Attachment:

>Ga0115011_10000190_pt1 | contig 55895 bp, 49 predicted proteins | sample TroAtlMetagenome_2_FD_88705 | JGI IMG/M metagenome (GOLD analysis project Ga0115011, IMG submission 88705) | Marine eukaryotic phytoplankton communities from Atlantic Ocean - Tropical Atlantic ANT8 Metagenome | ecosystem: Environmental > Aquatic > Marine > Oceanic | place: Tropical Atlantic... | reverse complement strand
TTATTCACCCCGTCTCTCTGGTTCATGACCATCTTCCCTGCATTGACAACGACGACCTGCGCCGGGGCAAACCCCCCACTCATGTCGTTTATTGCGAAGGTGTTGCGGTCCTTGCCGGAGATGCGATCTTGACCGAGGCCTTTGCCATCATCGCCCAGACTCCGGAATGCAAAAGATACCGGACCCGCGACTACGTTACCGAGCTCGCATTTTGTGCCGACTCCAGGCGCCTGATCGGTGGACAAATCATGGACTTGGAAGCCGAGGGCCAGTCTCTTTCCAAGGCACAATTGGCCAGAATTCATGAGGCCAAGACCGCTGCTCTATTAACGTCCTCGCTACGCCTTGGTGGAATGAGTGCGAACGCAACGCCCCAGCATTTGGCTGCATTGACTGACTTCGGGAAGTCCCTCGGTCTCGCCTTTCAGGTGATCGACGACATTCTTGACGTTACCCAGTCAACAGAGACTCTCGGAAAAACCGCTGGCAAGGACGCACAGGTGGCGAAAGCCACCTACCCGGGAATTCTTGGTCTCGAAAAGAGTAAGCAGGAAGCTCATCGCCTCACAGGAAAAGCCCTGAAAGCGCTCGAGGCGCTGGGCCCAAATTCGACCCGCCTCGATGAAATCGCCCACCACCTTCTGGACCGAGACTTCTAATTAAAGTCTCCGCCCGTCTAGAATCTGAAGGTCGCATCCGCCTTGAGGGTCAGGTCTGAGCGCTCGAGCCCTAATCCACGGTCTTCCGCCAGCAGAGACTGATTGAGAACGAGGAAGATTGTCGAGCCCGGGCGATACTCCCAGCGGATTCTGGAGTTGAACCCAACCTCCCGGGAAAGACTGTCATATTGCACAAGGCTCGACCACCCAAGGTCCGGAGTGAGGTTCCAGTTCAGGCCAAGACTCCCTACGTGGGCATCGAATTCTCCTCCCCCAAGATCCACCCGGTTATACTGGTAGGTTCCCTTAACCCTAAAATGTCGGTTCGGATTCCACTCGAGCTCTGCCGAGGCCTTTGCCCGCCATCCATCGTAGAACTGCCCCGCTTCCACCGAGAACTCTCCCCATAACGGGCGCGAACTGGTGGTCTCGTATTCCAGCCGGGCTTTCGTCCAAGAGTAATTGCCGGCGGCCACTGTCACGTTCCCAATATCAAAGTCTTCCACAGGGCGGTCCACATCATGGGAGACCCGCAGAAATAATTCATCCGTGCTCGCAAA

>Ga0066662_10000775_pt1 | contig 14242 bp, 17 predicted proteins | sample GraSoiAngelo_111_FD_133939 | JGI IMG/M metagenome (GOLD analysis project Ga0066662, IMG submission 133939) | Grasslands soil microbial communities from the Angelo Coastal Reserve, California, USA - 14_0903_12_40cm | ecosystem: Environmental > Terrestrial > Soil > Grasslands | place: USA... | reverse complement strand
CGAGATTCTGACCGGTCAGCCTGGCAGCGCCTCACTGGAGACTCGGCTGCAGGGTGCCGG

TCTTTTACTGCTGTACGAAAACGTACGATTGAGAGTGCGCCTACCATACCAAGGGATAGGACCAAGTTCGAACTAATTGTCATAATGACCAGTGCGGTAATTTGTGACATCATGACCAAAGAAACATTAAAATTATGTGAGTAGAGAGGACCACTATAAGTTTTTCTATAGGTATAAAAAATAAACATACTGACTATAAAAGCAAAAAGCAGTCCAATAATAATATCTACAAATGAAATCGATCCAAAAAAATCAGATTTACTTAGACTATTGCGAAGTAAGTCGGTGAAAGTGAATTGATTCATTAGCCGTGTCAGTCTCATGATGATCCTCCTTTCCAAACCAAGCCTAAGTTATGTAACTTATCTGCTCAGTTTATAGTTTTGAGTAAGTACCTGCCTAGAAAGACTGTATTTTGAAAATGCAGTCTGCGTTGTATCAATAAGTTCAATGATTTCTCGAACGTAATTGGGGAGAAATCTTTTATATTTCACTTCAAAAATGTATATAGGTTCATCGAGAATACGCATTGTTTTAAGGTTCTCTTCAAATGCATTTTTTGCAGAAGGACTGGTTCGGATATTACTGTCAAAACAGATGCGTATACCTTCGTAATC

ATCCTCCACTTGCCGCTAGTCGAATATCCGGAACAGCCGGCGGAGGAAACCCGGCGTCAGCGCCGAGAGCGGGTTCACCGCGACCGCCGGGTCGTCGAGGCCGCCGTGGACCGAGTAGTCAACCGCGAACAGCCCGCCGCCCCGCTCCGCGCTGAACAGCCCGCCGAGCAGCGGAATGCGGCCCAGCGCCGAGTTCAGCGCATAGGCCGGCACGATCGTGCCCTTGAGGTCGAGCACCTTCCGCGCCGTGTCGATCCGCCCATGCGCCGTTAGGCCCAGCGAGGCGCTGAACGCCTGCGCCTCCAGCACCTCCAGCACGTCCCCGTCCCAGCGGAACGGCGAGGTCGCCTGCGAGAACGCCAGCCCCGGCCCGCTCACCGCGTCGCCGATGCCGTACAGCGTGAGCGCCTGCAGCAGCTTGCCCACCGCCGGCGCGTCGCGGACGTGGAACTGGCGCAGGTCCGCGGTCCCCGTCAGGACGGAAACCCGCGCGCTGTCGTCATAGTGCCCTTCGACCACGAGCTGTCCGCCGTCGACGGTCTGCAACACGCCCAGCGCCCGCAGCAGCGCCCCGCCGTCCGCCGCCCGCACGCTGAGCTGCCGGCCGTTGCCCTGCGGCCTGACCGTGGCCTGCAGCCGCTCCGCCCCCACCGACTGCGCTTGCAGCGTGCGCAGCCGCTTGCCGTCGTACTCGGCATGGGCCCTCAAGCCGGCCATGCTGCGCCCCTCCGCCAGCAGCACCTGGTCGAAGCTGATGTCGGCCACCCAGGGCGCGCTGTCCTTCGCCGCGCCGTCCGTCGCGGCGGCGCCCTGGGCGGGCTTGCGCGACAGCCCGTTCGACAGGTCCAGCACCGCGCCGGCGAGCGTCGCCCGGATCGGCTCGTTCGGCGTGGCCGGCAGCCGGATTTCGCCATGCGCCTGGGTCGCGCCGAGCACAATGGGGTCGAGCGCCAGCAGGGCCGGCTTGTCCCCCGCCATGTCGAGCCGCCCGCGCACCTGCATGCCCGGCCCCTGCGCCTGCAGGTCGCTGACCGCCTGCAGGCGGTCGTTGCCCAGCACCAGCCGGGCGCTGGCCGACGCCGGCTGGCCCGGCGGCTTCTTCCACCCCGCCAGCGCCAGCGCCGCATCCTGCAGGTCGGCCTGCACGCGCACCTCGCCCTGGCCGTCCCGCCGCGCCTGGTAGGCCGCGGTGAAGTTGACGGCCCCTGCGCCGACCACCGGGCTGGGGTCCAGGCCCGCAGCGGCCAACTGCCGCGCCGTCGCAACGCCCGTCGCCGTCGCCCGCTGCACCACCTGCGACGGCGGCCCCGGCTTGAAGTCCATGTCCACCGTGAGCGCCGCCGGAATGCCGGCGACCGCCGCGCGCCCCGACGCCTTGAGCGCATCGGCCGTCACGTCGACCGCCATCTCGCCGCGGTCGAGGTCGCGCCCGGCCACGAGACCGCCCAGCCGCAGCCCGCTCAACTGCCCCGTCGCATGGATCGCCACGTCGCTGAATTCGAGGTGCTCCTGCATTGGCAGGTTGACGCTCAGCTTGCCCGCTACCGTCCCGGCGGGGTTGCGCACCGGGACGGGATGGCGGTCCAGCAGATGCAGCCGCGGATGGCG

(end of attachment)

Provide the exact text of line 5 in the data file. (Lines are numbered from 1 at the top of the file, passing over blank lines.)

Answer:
TCTTTTACTGCTGTACGAAAACGTACGATTGAGAGTGCGCCTACCATACCAAGGGATAGGACCAAGTTCGAACTAATTGTCATAATGACCAGTGCGGTAATTTGTGACATCATGACCAAAGAAACATTAAAATTATGTGAGTAGAGAGGACCACTATAAGTTTTTCTATAGGTATAAAAAATAAACATACTGACTATAAAAGCAAAAAGCAGTCCAATAATAATATCTACAAATGAAATCGATCCAAAAAAATCAGATTTACTTAGACTATTGCGAAGTAAGTCGGTGAAAGTGAATTGATTCATTAGCCGTGTCAGTCTCATGATGATCCTCCTTTCCAAACCAAGCCTAAGTTATGTAACTTATCTGCTCAGTTTATAGTTTTGAGTAAGTACCTGCCTAGAAAGACTGTATTTTGAAAATGCAGTCTGCGTTGTATCAATAAGTTCAATGATTTCTCGAACGTAATTGGGGAGAAATCTTTTATATTTCACTTCAAAAATGTATATAGGTTCATCGAGAATACGCATTGTTTTAAGGTTCTCTTCAAATGCATTTTTTGCAGAAGGACTGGTTCGGATATTACTGTCAAAACAGATGCGTATACCTTCGTAATC